(Christmas Message 2017 From Most Rev. Robert Rivas O.P., Archbishop Of Castries)
CHRISTMAS is a time for giving. I would like to thank you for all the giving and sharing that came from Saint Lucia to help our suffering sisters and brothers in the various hurricane-stricken islands in our region this year. Our Church collection reached EC$150,000. This is an historical landmark. In the hardest of times, Catholics dug deep and gave the most that has ever been collected for any cause in the Archdiocese of Castries. The work of CARITAS, Living Water Community and other agencies continues to bring relief to those in need.
From across the Caribbean, there was widespread sharing and generosity. Church communities mobilized their congregations in inspiring ways to reach out to their neighbours. This Christmas, we need to keep our devastated islands wrapped in swaddling clothes and close to our hearts just as Mary and Joseph wrapped the Infant Saviour in swaddling clothes when they had to improvise for their accommodation in Bethlehem and there was no room at the inn.
We cannot end our caring with our first response. The road to recovery for Dominica, Tortola, St. Maarten and all the places that experienced disaster is going to be a long road. We now need to exhibit a spirit of solidarity and take our caring to another level that will help our sisters and brothers to rebuild their lives and their countries. We were blessed and kept safe by Divine Providence so that we could be of service and help to those whose hopes have been shattered after hurricanes Irma and Maria.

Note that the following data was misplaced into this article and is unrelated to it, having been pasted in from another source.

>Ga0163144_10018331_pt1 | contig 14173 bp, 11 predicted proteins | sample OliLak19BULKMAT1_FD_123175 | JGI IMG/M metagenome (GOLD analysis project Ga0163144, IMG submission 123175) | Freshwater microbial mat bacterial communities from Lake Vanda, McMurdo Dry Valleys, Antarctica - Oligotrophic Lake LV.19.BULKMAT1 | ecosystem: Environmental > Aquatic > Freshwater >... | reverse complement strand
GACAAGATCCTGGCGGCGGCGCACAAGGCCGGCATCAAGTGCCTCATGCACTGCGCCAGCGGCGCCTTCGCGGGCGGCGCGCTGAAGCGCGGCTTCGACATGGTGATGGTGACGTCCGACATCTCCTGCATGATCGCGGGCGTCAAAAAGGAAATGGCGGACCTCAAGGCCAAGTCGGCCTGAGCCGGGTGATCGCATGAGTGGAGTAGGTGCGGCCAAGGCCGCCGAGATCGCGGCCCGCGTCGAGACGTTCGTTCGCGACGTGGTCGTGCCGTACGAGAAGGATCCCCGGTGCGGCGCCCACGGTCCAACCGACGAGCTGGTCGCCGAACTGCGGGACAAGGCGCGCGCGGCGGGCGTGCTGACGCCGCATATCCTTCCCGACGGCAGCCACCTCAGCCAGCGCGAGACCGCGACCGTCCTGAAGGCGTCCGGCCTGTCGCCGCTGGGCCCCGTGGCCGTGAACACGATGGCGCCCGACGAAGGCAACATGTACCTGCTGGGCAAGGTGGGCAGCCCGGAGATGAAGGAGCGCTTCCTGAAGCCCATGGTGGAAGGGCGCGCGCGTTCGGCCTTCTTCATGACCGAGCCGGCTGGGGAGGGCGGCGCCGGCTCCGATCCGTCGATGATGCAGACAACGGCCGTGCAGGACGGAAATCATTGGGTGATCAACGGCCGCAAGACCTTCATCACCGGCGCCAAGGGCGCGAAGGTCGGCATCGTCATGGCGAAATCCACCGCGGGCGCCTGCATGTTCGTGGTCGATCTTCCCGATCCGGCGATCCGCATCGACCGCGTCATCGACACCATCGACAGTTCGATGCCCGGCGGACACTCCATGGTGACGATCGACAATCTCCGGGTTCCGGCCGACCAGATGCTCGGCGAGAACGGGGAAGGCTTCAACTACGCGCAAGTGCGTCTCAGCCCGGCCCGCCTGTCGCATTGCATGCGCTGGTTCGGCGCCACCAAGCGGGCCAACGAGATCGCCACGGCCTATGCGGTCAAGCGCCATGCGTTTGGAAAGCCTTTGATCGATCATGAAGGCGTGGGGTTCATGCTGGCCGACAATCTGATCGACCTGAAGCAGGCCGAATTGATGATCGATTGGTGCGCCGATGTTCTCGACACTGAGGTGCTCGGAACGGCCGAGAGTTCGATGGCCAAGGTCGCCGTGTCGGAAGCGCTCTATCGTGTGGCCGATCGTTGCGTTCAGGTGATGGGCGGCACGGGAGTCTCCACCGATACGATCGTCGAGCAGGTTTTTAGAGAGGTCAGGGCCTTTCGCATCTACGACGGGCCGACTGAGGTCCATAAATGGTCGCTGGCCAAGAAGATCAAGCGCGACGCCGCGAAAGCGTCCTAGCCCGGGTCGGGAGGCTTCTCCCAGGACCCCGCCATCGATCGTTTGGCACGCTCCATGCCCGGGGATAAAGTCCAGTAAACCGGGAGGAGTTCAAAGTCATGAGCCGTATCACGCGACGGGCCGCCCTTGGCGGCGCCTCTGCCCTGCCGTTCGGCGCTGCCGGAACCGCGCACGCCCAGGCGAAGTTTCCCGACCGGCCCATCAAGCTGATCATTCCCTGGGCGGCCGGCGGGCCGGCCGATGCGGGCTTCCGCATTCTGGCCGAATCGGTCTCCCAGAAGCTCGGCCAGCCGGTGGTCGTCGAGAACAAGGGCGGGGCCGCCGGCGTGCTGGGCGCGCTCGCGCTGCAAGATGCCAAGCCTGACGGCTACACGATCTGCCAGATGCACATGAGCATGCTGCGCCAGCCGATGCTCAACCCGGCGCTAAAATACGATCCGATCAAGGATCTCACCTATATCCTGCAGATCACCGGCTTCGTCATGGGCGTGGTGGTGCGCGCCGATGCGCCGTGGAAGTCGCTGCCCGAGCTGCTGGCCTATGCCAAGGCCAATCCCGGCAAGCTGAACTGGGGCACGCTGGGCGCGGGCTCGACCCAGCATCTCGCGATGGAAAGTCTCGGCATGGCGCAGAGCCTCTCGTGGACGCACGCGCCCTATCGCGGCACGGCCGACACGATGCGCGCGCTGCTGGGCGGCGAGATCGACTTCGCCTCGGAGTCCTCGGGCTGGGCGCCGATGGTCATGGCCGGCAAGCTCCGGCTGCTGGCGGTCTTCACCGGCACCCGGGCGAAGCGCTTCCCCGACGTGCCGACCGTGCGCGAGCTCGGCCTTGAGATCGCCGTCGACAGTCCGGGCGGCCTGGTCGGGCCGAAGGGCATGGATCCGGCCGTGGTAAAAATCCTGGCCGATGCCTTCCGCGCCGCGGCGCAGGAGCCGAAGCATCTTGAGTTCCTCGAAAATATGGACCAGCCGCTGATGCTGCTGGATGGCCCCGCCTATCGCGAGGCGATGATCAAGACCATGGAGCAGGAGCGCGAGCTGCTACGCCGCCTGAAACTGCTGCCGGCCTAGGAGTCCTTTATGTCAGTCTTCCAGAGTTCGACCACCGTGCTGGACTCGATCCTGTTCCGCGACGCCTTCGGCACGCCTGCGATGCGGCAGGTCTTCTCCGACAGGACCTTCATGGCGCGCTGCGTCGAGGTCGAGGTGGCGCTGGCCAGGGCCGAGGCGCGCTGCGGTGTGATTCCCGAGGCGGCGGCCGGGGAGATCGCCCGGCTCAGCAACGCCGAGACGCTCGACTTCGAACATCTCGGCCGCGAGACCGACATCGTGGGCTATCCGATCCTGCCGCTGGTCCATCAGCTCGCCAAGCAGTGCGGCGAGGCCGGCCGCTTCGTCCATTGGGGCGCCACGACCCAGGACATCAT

One of the best gifts we could give to our sisters and brothers in their need this Christmas is hope. They need the assurance that they will not be abandoned. When we share in the Eucharist, let us remember the many churches that were so badly damaged that the communities need to gather somewhere else for Mass this Christmas without poinsettias and Christmas trees. When we sit for our Christmas meal, let us remember the many families that have been separated as result of the hurricane disasters and the uncertainties of many about the future. Let us also remember our own poor and needy this Christmas.
I would like to continue sharing with you by reflecting on the gift of Christmas. If Christ is the gift of Christmas, then we need to welcome the gift. We need to cherish the gift. Indeed, we need to share the gift.
At Christmastime, there is a great deal of gift giving. Children get toys. The poor receive hampers. People of all ages give and receive gifts. Often, much thought and care go into the choosing of gifts. The packaging and wrapping are also important. Every effort is made to ensure that the gift looks attractive and that it says something about the giver. Christmas has influenced our secular culture in the act of gift giving and in eliciting care, concern and thoughtfulness for others.
The things we give as gifts at Christmas often wear out, get too small or become outdated. If it is food, it is consumed. In a real sense, our Christmas gifts don’t last for too long or they become mantle pieces that may conjure up good memories at a later time.